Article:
London: William Pickering, 1847. Blue publishers cloth rebacked, spine and front boards in gilt yellow endpapers may be new? a few marginal repairs see D, F4, 12, DD3, HH4. its looks very much like a washed copy with new endpapers. Item #16034
First and only edition of Byrne’s work on Euclidean geometry, in which colors (red, yellow, blue and black) are substituted for the usual letters to designate the angles and lines of geometric figures. Written and designed to simplify Euclid’s propositions, this remarkable example of Victorian printing is described by Rauri McLean as “one of the oddest and most beautiful books of the whole century” (Victorian Book Design, p. 70).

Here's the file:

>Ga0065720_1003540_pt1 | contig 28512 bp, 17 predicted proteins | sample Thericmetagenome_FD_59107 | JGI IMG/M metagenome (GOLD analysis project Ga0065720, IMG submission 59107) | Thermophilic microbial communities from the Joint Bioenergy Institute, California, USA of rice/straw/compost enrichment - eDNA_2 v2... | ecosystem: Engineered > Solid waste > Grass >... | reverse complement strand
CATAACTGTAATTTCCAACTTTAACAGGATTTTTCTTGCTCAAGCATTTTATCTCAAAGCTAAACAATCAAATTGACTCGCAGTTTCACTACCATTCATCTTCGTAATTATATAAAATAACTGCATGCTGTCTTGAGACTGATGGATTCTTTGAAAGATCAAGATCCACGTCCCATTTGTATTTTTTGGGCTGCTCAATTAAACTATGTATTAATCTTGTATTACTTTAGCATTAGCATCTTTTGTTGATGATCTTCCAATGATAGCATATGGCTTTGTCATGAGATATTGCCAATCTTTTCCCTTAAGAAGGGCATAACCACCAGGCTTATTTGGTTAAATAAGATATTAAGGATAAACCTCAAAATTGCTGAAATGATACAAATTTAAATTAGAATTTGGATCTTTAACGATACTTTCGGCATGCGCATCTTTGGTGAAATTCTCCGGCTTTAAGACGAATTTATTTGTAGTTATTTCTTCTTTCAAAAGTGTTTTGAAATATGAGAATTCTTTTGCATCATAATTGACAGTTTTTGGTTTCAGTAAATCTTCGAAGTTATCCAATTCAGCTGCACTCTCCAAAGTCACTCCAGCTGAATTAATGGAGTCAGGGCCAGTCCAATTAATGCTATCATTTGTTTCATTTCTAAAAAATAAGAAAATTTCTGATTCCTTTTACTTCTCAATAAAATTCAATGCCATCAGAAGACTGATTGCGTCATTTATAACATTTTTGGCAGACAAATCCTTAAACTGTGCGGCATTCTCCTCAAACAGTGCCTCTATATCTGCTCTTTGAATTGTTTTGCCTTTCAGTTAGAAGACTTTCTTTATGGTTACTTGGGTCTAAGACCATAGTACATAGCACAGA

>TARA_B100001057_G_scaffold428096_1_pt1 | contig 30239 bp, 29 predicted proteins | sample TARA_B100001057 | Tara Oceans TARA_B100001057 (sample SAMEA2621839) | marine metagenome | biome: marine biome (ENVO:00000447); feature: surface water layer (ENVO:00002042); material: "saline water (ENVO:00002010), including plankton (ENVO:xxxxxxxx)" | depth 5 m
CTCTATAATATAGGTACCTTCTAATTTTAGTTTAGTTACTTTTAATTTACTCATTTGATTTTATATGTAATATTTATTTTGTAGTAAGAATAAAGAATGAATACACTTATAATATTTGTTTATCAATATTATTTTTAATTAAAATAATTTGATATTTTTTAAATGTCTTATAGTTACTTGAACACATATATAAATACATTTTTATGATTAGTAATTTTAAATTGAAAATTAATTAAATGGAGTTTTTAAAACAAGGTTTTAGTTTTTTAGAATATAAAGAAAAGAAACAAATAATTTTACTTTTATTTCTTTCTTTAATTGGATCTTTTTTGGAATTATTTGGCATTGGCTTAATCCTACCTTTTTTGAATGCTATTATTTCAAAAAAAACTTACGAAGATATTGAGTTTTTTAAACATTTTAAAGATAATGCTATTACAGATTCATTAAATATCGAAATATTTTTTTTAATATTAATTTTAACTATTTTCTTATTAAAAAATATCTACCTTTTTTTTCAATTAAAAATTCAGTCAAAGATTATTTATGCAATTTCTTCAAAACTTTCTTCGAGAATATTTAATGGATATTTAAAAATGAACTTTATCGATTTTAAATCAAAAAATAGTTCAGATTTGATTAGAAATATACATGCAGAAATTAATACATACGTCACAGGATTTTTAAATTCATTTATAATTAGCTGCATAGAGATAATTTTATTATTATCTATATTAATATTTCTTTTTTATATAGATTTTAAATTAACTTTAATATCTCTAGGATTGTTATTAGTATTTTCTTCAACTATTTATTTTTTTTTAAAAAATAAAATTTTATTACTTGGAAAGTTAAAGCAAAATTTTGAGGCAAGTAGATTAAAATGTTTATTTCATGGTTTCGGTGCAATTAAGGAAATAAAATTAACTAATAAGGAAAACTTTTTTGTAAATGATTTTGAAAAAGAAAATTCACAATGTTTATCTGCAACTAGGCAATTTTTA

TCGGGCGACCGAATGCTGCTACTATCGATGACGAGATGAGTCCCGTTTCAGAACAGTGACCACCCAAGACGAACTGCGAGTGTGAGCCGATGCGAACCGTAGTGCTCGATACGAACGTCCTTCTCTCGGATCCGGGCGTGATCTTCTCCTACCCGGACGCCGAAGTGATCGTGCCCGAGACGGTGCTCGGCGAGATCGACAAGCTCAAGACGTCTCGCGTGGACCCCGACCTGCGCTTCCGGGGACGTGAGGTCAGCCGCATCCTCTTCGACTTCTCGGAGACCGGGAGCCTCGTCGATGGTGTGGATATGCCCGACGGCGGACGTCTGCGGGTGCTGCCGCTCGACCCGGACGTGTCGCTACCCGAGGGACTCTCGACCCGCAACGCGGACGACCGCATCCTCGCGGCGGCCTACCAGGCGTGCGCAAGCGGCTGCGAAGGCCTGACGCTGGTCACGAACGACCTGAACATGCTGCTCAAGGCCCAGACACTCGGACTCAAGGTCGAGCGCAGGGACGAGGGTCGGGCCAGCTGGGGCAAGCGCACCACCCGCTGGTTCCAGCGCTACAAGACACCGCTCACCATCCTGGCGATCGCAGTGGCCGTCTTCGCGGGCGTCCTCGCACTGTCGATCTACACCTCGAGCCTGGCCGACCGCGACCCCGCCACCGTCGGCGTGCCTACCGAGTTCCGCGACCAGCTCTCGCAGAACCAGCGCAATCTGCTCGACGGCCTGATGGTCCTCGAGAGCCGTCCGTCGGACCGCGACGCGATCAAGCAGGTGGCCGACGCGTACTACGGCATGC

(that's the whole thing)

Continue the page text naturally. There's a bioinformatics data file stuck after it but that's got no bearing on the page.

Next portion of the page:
The printing proved to be extremely difficult, requiring exact registration; only one thousand copies were originally published. After its exhibition at the Crystal Palace in 1851, Sparling remarked that “the application of color printing for a didactic purpose was relatively uncommon . . . Color wood engraving proved a difficult and expensive technique; by 1851 it was increasingly being supplanted by chromolithography” (The Great Exhibition, 137).